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Oklahoma May Resist Federal Regulation, But Its Environmental Record Isn’t Terrible

Scott Pruitt, the Oklahoma attorney general, is probably best known nationally for his role in orchestrating a legal backlash against President Obama’s environmental regulatory agenda. Now he’s President-elect Donald Trump’s nominee for administrator of the Environmental Protection Agency.

So it’s probably a good time to look a little more closely at the state of the environment in Oklahoma. Pruitt’s history — and the state’s notorious issues with earthquakes caused by the disposal of wastewater from the oil and gas industry — might suggest that Oklahoma would fare particularly poorly on indicators of environmental quality and protection. But the state is solidly middle-of-the-road in many respects, neither the best nor the worst, and even boasts some environmental wins that could come as a surprise.

Take fossil fuels for instance. While coal is Oklahoma’s primary source of electricity, its use in the state had been on the decline for a decade before Obama’s Clean Power Plan came along. (That means — regardless of what the lawsuit suggests — the CPP isn’t what’s hurting the state’s coal power plant business.)

What’s more, Oklahoma has been bullish on renewables. The shift away from coal has largely been the result of an increased reliance on wind power, as opposed to natural gas, which has replaced coal in a lot of other states. Despite a lack of state standards or incentives pushing it, Oklahoma’s use of non-hydroelectric renewables increased by 16 percentage points between 2004 and 2014, while the use of coal dropped 13 percentage points. Because of this, the state emissions rate for electricity production (which is what the CPP would regulate) has already been going down. Ultimately, the decrease that the CPP dictates for Oklahoma between 2012 and 2024 is smaller than the amount the state’s electricity emissions rate fell between 2004 and 2014.

Overall, though, the state’s greenhouse gas emissions are up just a bit since 2004. Oklahoma has the 17th-highest emissions rates in the nation, in part because of an increase in emissions from the use of natural gas in industrial applications, commercial buildings, and transportation — as well as an increase in emissions related to gasoline for transportation.

That data helps demonstrate where Oklahoma stands when it comes to climate change, but another important thing to consider is water and air quality. Both can have an immediate, direct impact on human health and are tied to the release of particulate matter and toxic chemicals from industry. One way to track this is with the EPA’s Risk-Screening Environmental Indicators Model, which analyzes toxic chemicals released by industrial facilities, what happens to them, and their potential risks to human populations. The RSEI ranks Oklahoma as the 23rd riskiest out of 55 states and territories as of 2014.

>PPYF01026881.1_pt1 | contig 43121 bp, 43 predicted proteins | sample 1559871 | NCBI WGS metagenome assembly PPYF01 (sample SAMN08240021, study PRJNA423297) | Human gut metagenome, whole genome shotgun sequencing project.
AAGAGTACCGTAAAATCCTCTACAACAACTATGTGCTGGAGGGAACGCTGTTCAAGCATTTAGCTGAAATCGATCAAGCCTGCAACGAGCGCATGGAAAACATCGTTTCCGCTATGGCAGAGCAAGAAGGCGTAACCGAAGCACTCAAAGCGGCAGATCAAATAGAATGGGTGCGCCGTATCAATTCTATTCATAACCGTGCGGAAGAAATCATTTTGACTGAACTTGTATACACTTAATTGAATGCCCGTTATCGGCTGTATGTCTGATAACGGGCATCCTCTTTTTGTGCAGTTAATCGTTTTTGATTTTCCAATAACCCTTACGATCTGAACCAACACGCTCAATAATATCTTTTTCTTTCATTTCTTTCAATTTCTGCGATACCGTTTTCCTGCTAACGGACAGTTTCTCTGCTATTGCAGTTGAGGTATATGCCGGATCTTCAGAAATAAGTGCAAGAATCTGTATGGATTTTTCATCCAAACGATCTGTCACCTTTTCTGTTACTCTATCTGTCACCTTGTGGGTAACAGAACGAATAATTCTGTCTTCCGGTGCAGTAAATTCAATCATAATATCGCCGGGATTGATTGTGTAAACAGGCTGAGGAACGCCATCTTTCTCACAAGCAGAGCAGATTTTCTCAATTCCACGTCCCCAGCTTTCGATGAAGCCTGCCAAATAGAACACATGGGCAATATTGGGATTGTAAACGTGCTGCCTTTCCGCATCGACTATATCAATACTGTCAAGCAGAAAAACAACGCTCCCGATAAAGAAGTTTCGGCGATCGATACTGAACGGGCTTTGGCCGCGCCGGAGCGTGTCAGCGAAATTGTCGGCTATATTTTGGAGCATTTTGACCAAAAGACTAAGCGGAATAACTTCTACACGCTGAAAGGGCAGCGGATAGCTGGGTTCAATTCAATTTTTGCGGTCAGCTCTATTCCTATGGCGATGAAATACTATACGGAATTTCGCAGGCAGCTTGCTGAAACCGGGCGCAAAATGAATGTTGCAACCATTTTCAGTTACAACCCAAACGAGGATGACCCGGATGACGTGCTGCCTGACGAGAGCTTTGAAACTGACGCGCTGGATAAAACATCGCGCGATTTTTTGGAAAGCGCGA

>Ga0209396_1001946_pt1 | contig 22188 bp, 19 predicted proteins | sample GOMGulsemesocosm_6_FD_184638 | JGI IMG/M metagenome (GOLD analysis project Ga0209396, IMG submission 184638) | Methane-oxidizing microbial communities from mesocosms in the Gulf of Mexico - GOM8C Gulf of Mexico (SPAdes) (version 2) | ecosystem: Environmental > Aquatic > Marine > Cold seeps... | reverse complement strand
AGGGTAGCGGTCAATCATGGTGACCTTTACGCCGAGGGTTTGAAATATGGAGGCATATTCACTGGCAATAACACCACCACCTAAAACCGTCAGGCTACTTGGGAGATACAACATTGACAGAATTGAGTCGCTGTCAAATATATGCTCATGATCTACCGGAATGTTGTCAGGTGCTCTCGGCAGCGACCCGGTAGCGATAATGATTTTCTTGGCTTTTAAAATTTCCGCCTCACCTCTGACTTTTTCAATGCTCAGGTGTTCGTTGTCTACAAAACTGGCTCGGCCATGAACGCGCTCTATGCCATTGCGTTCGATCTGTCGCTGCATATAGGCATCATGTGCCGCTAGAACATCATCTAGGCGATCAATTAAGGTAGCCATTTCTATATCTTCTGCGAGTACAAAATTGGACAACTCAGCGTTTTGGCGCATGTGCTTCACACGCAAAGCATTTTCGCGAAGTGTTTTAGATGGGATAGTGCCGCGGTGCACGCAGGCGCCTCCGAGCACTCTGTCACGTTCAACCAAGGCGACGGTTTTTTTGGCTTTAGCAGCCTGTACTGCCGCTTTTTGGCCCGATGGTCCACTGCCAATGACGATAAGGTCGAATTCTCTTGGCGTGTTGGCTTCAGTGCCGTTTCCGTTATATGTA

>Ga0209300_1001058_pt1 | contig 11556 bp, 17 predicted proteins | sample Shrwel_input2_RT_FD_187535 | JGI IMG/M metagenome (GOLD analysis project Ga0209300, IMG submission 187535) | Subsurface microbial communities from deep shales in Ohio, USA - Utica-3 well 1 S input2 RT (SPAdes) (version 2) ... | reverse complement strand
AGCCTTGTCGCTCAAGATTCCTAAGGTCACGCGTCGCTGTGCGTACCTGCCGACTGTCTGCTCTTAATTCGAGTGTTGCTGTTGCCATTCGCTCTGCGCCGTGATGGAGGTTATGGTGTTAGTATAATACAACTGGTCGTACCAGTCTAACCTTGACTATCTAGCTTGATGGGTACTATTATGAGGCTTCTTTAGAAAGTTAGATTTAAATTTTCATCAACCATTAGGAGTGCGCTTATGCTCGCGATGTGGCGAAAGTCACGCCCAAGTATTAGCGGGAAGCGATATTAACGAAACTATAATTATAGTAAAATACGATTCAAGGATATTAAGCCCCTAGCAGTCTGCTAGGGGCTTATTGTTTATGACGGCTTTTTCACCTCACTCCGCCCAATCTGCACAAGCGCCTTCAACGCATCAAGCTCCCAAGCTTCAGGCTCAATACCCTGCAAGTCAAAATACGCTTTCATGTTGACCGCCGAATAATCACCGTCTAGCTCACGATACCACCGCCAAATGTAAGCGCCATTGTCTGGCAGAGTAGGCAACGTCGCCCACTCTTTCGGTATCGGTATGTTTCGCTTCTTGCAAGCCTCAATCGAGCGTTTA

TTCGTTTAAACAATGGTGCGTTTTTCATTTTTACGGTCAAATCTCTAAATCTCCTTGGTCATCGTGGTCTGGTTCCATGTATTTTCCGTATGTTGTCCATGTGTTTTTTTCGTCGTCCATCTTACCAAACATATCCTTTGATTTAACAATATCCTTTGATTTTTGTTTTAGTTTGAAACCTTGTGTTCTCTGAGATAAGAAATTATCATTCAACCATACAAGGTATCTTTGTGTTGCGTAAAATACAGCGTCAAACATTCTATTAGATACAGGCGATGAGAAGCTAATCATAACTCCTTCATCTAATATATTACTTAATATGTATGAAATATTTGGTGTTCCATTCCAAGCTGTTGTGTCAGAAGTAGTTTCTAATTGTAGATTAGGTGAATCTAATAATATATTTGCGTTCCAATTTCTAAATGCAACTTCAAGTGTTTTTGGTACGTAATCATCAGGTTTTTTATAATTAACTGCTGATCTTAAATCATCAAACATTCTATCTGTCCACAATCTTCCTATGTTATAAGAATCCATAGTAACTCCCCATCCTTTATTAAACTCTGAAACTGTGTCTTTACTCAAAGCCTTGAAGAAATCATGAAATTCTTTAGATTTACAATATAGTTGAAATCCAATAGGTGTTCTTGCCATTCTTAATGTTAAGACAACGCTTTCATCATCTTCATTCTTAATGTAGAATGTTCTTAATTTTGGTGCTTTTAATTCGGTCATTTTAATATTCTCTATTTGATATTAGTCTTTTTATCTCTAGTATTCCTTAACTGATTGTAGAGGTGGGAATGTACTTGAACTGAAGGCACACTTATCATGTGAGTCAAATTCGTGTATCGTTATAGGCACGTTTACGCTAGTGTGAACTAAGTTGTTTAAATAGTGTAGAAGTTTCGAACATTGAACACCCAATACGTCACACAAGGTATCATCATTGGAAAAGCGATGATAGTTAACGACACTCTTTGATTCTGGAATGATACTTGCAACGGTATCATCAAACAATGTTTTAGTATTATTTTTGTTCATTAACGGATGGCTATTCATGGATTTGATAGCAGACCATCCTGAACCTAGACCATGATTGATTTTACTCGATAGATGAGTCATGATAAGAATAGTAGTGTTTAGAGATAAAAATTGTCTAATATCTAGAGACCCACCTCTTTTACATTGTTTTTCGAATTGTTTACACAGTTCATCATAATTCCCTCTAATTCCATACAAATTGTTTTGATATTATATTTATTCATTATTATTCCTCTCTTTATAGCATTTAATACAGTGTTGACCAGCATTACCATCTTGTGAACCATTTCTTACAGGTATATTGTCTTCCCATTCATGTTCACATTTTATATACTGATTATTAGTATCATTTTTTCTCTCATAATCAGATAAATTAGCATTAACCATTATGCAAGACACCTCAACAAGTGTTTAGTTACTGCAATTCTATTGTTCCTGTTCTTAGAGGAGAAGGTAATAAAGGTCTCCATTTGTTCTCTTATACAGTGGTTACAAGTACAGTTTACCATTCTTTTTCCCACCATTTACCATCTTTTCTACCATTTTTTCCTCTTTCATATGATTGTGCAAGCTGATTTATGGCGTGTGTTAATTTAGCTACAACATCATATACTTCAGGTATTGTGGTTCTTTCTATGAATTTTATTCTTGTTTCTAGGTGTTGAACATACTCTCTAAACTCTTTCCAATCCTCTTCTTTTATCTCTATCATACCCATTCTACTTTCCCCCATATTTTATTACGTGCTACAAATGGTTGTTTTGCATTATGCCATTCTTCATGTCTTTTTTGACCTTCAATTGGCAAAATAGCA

You could also look at the American Lung Association’s State of the Air rankings of cities, which are drawn from EPA data. There, the state’s two largest metropolitan areas — Oklahoma City and Tulsa — fare poorly in a ranking of U.S. cities by the number of days each experiences high levels of ozone pollution, a lung-damaging gas that forms when the chemicals from vehicle emissions react with sunlight. Tulsa ranks 12th worst, and Oklahoma City 15th, out of 220 metropolitan areas. But on measures of particulate matter — tiny specks and droplets of pollutants that are tied to the release of emissions from power plants, cars, and factories — Oklahoma reverts back to its not-great, but-not-horrible self, with Tulsa and Oklahoma City making neither the Lung Association’s list of cleanest cities, nor its list of most-polluted. Tulsa is ranked 63rd and Oklahoma City 83rd.

The point of all this is not to say that Pruitt will be an excellent steward of the environment. He hasn’t been directly in charge of the environment in Oklahoma, for one thing. It’s also worth noting that our ability to know that Oklahoma is just kind of “meh” on environmental indicators is dependent, in large part, on federal data-gathering and analysis — and it’s hard to know whether Pruitt will want to continue those programs given his apparent belief in a smaller role for the EPA. But what this does demonstrate is that, for a wide variety of reasons, a state’s hostility toward federal environmental regulation is not a very good proxy for the quality of that state’s environment. The fight against regulation is only one part of a much bigger picture.

Maggie Koerth-Baker is a senior science writer for FiveThirtyEight.